The Independent – The beginning of the end…

The Independent – The beginning of the end…

…or as The Independent calls it ‘the end of an era’.

The 13th of February hailed ‘the new wave’ of digital only journalism. It was announced in an article online that The Independent will no longer have a print edition from the 20th March.

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Read the article.

The digital revolution has changed the face of public relations and it continues to evolve with new online inventions and trends. The creative industry has seen traditional journalism downscale and roles within newspapers change, diminish and come under enormous pressure.

With The Independents move to digital, others will follow.  Could this be the end of newspapers as we know it?

I want to think that it isn’t the end for newspapers. Look at the resurgence in traditional printed books after the wave of e-readers hit the market. The threat was real. Multiple books held in a conveniently compact tablet readily available wherever you go. It makes sense on so many levels.

For a long time it looked like the Kindle had killed off the print press in one swift digital punch.

However, a few years down the line, the market is saturated and there are people like me who still prefer to put the screen down and get involved in a real book. It’s a pleasant feeling to go fully offline and not succumb to the continuous draw of online content. I like books, I like the way they feel, the way they smell and the fact they don’t run out of battery! And, don’t even start me on the damage caused by screens to your eyes. I now wear glasses part-time. Anyway, as always, I digress. Book popularity has started to increase and it looks for now that the book stores have weathered the digital storm.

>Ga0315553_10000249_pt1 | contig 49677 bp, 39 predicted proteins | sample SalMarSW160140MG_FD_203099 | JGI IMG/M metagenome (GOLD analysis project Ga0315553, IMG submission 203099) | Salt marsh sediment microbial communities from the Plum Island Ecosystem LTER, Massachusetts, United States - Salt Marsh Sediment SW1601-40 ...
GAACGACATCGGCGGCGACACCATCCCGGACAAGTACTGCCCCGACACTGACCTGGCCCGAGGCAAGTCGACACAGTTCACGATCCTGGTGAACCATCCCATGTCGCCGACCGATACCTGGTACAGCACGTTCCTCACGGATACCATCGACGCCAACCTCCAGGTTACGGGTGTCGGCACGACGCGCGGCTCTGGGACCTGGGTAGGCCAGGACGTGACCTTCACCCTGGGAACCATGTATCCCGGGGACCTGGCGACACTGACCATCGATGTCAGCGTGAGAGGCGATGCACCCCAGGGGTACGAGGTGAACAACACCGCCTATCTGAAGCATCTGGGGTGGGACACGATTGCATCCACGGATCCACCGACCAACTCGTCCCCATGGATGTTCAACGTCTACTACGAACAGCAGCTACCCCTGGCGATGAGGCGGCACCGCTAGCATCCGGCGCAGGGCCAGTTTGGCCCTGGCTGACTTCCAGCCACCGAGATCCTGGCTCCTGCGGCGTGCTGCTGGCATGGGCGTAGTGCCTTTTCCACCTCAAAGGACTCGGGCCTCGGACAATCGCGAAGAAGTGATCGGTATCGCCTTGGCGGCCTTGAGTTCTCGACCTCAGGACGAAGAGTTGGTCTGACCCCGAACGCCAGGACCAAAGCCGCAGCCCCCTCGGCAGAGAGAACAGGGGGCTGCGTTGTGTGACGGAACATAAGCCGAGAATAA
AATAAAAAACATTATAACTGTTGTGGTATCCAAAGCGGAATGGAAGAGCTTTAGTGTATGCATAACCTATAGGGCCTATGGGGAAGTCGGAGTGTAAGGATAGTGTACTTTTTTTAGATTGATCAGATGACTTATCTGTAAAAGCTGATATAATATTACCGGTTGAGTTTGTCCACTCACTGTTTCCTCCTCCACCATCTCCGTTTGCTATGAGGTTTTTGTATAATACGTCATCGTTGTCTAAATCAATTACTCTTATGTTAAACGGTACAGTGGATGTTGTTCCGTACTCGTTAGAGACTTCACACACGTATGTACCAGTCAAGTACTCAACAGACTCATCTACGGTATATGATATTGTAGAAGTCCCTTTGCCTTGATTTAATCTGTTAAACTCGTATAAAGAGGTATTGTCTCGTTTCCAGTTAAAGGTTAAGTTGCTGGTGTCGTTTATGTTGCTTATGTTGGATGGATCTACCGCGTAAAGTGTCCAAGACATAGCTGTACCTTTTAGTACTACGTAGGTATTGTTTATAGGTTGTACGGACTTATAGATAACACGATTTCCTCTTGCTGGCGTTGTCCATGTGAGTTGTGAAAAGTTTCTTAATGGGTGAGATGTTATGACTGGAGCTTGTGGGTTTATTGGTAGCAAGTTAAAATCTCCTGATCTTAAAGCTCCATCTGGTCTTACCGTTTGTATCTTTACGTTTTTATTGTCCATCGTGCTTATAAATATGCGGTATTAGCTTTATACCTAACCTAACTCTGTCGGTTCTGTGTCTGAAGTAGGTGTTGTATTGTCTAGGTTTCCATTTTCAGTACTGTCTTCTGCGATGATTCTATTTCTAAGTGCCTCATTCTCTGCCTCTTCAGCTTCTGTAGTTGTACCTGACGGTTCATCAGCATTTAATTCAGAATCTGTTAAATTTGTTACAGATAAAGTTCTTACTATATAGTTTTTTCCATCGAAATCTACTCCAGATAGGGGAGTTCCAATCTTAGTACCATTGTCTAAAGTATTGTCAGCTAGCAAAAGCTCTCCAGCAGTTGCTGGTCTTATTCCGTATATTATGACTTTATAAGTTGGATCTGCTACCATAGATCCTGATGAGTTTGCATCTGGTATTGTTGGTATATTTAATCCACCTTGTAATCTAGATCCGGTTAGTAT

I hope that newspapers may have this same experience of a resurgence, but I think this may have to be tied in with some kind of content revolution.

Perhaps the best I can hope for is that by only being online the concept of the traditional journalist will endure? Hopefully online newspapers will have the resources to keep more journalists employed and the skills alive.

The cynic in me thinks that newspapers going online only will dilute the news market even further, the few remaining journalists will get lazy and the press release will be used as ‘cover-ready-copy’ without being stat checked or formed in to a real story. This sort of practice can already been seen, so it wouldn’t really be that much of a jump.

Unfortunately I think this is the next big change for newspapers and in a few years the next generation won’t have a clue what a newspaper is. They will laugh that we read things on paper and fetched the news daily from a shop. They will think us ridiculous as all they will know is that news is available at the touch of a button and you need not move a muscle to get it!

What makes me really sad though is the thought that in the future no one will derive joy on a Sunday from settling down with fresh coffee, breakfast and The Sunday Times and taking a long leisurely read of what’s going on in the world. Online reading just isn’t the same. I know all the same information is available online and I’m not against that existing too. But, for now, I’d like to keep things just the same with the option of both print and online.

I really do think that going solely online is the beginning of the end for newspapers. Now that The Independent has set the online precedent the others will follow.

I’d love to know what you think, please share your thoughts in the comments section!

No more of this ‘New Year, New Me’ bollocks…

No more of this ‘New Year, New Me’ bollocks…

Thank god we made it through all that ‘New Year, New Me’ bollocks that was rammed down our throats across January. Sorry, but dry January, along with the temporary wave of new gym goers and people making resolutions that are not kept can do one.